Green Light for Google Rival
Well, they're going to try their hardest, at least… and with government money, no less!
But is that allowed?
It seems so.
The European Commission has given its approval for state aid worth €120 million (US$166 million) that the German government intends pumping into a project called Theseus, a "research project for developing and testing new search technologies for the next generation Internet." (See EC Approves Theseus Aid.)
"Research will focus on semantic technologies which try to recognise the meaning of content and place it in its proper context, helping computer programs to understand the context in which data is stored," notes the EC.
Several points of interest here.
First, some of the names involved are big -- SAP AG (NYSE/Frankfurt: SAP) and Siemens AG (NYSE: SI; Frankfurt: SIE) are among the companies that will (check out the EC's effort at casual press release prose) "receive grants to act as icebreakers, opening up the potential for new R&D."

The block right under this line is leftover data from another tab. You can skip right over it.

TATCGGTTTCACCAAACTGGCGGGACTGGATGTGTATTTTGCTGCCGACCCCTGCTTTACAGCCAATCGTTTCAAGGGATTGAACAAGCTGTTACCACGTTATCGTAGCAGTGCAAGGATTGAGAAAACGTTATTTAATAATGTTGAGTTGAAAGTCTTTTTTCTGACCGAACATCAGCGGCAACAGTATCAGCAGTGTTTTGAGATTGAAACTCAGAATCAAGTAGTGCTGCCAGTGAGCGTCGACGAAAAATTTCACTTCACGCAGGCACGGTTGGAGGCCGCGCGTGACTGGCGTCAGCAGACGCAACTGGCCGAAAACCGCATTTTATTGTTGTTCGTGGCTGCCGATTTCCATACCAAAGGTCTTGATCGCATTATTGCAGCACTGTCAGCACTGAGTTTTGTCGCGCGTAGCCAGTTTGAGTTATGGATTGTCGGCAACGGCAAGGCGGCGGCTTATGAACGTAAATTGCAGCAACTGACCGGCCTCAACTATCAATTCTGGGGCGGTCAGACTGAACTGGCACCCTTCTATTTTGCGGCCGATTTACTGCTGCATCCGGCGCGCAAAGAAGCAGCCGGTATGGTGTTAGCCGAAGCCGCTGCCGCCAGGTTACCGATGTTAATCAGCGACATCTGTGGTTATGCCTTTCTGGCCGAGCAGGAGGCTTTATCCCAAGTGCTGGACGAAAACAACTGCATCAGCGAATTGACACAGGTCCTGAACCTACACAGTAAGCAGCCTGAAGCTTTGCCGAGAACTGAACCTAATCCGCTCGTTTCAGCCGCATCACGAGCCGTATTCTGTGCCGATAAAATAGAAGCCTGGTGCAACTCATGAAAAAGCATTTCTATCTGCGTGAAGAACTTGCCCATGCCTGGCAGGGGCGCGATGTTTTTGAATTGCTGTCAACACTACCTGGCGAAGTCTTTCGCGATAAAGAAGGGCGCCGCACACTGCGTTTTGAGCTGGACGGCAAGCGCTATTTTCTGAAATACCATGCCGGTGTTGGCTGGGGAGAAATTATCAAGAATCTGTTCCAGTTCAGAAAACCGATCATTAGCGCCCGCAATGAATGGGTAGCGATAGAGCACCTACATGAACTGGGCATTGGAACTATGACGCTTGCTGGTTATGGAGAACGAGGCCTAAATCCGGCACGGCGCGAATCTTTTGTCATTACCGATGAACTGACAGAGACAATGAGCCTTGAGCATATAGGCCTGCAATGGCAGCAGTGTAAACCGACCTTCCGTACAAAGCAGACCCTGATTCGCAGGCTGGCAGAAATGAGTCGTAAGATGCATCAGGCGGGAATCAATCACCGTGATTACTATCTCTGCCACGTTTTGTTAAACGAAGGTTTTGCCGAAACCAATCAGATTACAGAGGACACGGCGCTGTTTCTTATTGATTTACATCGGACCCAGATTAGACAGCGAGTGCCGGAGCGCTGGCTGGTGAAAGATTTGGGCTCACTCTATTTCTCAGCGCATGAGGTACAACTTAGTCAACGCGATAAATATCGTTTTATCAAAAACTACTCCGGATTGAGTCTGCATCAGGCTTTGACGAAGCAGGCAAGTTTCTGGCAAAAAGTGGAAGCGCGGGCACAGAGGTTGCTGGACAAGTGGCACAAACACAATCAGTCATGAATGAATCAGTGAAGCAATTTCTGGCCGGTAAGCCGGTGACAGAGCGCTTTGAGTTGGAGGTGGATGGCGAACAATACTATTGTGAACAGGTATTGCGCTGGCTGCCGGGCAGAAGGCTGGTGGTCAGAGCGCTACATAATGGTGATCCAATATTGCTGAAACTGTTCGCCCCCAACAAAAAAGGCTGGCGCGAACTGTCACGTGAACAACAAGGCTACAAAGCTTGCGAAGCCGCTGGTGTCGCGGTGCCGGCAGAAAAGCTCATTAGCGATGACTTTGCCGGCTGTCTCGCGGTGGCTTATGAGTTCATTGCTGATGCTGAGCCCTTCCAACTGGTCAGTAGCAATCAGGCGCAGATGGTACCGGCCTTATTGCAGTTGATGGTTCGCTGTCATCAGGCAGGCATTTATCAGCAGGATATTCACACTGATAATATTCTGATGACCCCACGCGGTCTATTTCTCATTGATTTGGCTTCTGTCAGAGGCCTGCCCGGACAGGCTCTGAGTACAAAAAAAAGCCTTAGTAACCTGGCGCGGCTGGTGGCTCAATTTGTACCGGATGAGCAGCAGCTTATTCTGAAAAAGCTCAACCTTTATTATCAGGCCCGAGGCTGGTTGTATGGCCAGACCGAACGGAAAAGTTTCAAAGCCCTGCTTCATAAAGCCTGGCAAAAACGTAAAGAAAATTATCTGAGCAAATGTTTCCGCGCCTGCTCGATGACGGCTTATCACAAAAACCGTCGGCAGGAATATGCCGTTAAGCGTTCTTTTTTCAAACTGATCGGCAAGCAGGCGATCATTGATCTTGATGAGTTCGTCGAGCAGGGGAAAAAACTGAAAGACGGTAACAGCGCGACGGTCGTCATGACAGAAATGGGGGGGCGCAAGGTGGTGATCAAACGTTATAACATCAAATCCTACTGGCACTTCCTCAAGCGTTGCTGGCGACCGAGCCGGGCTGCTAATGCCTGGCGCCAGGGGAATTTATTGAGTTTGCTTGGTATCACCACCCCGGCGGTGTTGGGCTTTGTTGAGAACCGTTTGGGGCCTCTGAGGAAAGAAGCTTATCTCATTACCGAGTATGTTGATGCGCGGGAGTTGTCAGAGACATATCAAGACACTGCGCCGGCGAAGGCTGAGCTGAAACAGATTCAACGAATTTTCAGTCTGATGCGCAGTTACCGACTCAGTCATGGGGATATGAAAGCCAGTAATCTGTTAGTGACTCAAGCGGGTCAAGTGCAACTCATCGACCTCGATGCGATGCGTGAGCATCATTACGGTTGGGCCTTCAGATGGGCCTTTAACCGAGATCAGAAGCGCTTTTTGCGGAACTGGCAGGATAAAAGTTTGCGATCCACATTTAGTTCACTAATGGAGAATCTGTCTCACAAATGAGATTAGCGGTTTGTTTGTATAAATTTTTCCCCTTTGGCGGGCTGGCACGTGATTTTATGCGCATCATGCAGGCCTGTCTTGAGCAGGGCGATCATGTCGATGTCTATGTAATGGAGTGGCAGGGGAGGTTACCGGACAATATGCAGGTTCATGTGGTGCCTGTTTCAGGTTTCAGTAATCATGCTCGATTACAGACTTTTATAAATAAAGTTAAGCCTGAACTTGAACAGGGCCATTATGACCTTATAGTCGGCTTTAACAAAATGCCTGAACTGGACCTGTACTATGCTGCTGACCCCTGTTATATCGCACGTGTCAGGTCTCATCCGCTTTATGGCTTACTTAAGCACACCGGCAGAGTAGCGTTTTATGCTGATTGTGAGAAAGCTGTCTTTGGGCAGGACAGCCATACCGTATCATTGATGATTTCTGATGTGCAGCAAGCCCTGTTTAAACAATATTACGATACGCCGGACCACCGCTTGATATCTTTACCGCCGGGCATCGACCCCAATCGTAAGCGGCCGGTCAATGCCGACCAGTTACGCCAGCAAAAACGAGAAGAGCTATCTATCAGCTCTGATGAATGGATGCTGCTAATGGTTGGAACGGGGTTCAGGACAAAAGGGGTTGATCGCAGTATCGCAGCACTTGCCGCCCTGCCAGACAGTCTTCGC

Second, the €120 million investment will be allocated between now and, er, 2011.
Ask an Internet nerd how far into the Websphere future that is, and you'll likely get a response in Klingon.
I get the feeling that in the next four years, Google, Yahoo Inc. (Nasdaq: YHOO), and a bunch of other companies will likely trump that investment and timescale in terms of figuring out the next breakthrough in search technologies.
Theseus, by the way, is "named after the character in Greek mythology who uses Ariadne's thread to navigate King Minos's maze." They don't tell 'em like they used to…
— Ray Le Maistre, Mythology Editor, Light Reading